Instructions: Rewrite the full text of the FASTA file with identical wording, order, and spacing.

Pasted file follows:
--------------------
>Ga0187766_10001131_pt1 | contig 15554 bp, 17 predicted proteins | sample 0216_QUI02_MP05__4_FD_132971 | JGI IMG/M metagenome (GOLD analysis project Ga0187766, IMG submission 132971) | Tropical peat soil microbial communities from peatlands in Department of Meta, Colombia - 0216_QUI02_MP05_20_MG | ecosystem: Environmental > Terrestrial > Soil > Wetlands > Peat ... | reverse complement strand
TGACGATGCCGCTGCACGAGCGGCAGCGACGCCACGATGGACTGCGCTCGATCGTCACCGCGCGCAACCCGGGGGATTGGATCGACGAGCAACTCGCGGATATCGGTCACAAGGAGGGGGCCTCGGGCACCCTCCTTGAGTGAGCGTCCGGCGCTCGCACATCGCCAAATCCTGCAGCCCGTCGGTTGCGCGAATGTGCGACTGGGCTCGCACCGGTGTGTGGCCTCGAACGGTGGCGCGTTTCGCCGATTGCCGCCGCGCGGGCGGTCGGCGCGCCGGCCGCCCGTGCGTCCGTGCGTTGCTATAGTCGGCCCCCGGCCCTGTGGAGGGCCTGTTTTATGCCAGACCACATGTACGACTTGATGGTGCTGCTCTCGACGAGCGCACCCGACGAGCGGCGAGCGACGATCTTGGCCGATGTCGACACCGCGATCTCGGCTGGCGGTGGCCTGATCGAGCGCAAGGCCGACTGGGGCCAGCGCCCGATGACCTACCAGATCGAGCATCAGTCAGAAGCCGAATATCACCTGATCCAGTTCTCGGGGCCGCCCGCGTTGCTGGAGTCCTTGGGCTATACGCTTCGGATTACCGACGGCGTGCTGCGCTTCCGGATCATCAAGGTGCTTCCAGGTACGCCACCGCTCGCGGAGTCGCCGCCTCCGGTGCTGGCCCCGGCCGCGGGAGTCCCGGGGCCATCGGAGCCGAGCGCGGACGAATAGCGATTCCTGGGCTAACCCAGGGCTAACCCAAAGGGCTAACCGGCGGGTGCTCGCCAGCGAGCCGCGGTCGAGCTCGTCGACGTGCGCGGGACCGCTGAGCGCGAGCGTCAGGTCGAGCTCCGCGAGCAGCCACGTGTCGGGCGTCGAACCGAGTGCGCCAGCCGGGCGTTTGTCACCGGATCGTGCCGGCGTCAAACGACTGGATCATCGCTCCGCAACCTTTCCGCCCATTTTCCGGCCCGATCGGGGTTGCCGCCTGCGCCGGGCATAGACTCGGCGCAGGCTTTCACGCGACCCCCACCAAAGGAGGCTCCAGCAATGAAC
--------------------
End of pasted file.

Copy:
>Ga0187766_10001131_pt1 | contig 15554 bp, 17 predicted proteins | sample 0216_QUI02_MP05__4_FD_132971 | JGI IMG/M metagenome (GOLD analysis project Ga0187766, IMG submission 132971) | Tropical peat soil microbial communities from peatlands in Department of Meta, Colombia - 0216_QUI02_MP05_20_MG | ecosystem: Environmental > Terrestrial > Soil > Wetlands > Peat ... | reverse complement strand
TGACGATGCCGCTGCACGAGCGGCAGCGACGCCACGATGGACTGCGCTCGATCGTCACCGCGCGCAACCCGGGGGATTGGATCGACGAGCAACTCGCGGATATCGGTCACAAGGAGGGGGCCTCGGGCACCCTCCTTGAGTGAGCGTCCGGCGCTCGCACATCGCCAAATCCTGCAGCCCGTCGGTTGCGCGAATGTGCGACTGGGCTCGCACCGGTGTGTGGCCTCGAACGGTGGCGCGTTTCGCCGATTGCCGCCGCGCGGGCGGTCGGCGCGCCGGCCGCCCGTGCGTCCGTGCGTTGCTATAGTCGGCCCCCGGCCCTGTGGAGGGCCTGTTTTATGCCAGACCACATGTACGACTTGATGGTGCTGCTCTCGACGAGCGCACCCGACGAGCGGCGAGCGACGATCTTGGCCGATGTCGACACCGCGATCTCGGCTGGCGGTGGCCTGATCGAGCGCAAGGCCGACTGGGGCCAGCGCCCGATGACCTACCAGATCGAGCATCAGTCAGAAGCCGAATATCACCTGATCCAGTTCTCGGGGCCGCCCGCGTTGCTGGAGTCCTTGGGCTATACGCTTCGGATTACCGACGGCGTGCTGCGCTTCCGGATCATCAAGGTGCTTCCAGGTACGCCACCGCTCGCGGAGTCGCCGCCTCCGGTGCTGGCCCCGGCCGCGGGAGTCCCGGGGCCATCGGAGCCGAGCGCGGACGAATAGCGATTCCTGGGCTAACCCAGGGCTAACCCAAAGGGCTAACCGGCGGGTGCTCGCCAGCGAGCCGCGGTCGAGCTCGTCGACGTGCGCGGGACCGCTGAGCGCGAGCGTCAGGTCGAGCTCCGCGAGCAGCCACGTGTCGGGCGTCGAACCGAGTGCGCCAGCCGGGCGTTTGTCACCGGATCGTGCCGGCGTCAAACGACTGGATCATCGCTCCGCAACCTTTCCGCCCATTTTCCGGCCCGATCGGGGTTGCCGCCTGCGCCGGGCATAGACTCGGCGCAGGCTTTCACGCGACCCCCACCAAAGGAGGCTCCAGCAATGAAC